He felt no fear, for long familiarity with the dangers of his wild world had so accustomed him to them that he took whatever came as a part of each day’s existence as you accept the homely though no less real dangers of the farm, the range, or the crowded metropolis. Being jungle bred he was ready to protect his kill from all comers within ordinary limitations of caution. Under favorable conditions Tarzan would face even Numa himself and, if forced to seek safety by flight, he could do so without any feeling of shame. There was no braver creature roamed those savage wilds and at the same time there was none more wise—the two factors that had permitted him to survive.
Dango might have charged sooner but for the savage growls of the ape-man—growls which, coming from human lips, raised a question and a fear in the hyena’s heart. He had attacked women and children in the native fields and he had frightened their men about their fires at night; but he never had seen a man-thing who made this sound that reminded him more of Numa angry than of a man afraid.
When Tarzan had completed his repast he was about to rise and hurl a clean-picked bone at the beast before he went his way, leaving the remains of his kill to Dango; but a sudden thought stayed him and instead he picked up the carcass of the deer, threw it over his shoulder, and set off in the direction of the gulch. For a few yards Dango followed, growling, and then realizing that he was being robbed of even a taste of the luscious flesh he cast discretion to the winds and charged. Instantly, as though Nature had given him eyes in the back of his head, Tarzan sensed the impending danger and, dropping Bara to the ground, turned with raised spear. Far back went the brown, right hand and then forward, lightninglike, backed by the power of giant muscles and the weight of his brawn and bone. The spear, released at the right instant, drove straight for Dango, caught him in the neck where it joined the shoulders and passed through the body.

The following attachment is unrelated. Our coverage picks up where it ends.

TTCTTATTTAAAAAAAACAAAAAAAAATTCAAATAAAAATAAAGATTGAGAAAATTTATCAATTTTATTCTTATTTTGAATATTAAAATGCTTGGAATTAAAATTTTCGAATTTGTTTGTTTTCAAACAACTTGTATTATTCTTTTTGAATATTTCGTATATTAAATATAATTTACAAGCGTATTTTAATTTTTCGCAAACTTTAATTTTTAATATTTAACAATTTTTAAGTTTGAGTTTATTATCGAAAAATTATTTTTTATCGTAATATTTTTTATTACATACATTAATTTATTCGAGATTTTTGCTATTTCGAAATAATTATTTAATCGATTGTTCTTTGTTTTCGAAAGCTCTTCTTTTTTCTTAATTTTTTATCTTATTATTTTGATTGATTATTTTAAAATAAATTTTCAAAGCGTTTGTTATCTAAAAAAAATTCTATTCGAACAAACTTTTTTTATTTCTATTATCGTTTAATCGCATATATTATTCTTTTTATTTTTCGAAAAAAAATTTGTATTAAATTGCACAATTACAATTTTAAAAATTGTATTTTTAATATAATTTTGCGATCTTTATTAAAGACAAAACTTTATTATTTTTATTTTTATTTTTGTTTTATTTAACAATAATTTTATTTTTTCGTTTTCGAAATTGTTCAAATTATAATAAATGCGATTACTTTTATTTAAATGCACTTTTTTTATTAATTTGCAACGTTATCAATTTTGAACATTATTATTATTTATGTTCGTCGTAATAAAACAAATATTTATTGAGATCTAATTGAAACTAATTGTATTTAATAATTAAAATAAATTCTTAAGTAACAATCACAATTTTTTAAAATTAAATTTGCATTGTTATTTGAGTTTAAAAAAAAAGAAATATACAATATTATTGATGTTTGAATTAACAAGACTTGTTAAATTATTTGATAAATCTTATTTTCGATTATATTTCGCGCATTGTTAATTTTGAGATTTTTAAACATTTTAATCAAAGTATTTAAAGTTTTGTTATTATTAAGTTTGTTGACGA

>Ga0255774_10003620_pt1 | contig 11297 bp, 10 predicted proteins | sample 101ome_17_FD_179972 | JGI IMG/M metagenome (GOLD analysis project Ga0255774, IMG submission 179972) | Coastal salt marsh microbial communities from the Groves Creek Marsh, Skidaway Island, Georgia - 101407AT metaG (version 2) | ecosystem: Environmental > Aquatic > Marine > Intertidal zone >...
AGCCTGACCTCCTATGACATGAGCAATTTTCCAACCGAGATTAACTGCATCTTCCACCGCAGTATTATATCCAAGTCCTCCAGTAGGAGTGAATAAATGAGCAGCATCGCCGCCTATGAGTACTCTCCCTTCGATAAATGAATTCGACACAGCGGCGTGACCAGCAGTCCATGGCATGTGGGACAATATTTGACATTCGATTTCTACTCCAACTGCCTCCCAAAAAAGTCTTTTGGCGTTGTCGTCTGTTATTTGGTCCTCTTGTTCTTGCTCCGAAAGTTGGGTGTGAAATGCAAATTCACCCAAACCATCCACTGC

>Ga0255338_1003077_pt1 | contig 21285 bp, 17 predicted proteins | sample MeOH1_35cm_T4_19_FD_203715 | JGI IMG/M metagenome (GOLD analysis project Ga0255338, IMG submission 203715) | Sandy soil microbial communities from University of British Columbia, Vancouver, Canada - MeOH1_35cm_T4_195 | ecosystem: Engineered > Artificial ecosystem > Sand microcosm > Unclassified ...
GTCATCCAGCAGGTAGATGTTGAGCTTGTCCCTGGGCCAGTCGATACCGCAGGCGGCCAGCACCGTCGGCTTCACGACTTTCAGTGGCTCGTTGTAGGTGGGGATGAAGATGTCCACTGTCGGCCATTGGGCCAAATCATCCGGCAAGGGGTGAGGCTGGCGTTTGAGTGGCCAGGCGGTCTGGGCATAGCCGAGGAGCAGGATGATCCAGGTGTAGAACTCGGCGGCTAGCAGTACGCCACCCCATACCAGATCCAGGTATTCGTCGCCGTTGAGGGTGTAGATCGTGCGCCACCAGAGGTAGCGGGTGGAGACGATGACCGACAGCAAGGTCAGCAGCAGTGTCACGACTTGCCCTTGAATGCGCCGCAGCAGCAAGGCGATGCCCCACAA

When he had withdrawn the shaft from the hyena Tarzan shouldered both carcasses and continued on toward the gulch. Below lay Numa beneath the shade of the lone tree and at the ape-man’s call he staggered slowly to his feet, yet weak as he was, he still growled savagely, even essaying a roar at the sight of his enemy. Tarzan let the two bodies slide over the rim of the cliff. “Eat, Numa!” he cried. “It may be that I shall need you again.” He saw the lion, quickened to new life at the sight of food, spring upon the body of the deer and then he left him rending and tearing the flesh as he bolted great pieces into his empty maw.
The following day Tarzan came within sight of the German lines. From a wooded spur of the hills he looked down upon the enemy’s left flank and beyond to the British lines. His position gave him a bird’s-eye view of the field of battle, and his keen eyesight picked out many details that would not have been apparent to a man whose every sense was not trained to the highest point of perfection as were the ape-man’s. He noted machine-gun emplacements cunningly hidden from the view of the British and listening posts placed well out in No Man’s Land.
As his interested gaze moved hither and thither from one point of interest to another he heard from a point upon the hillside below him, above the roar of cannon and the crack of rifle fire, a single rifle spit. Immediately his attention was centered upon the spot where he knew a sniper must be hid. Patiently he awaited the next shot that would tell him more surely the exact location of the rifleman, and when it came he moved down the steep hillside with the stealth and quietness of a panther. Apparently he took no cognizance of where he stepped, yet never a loose stone was disturbed nor a twig broken—it was as though his feet saw.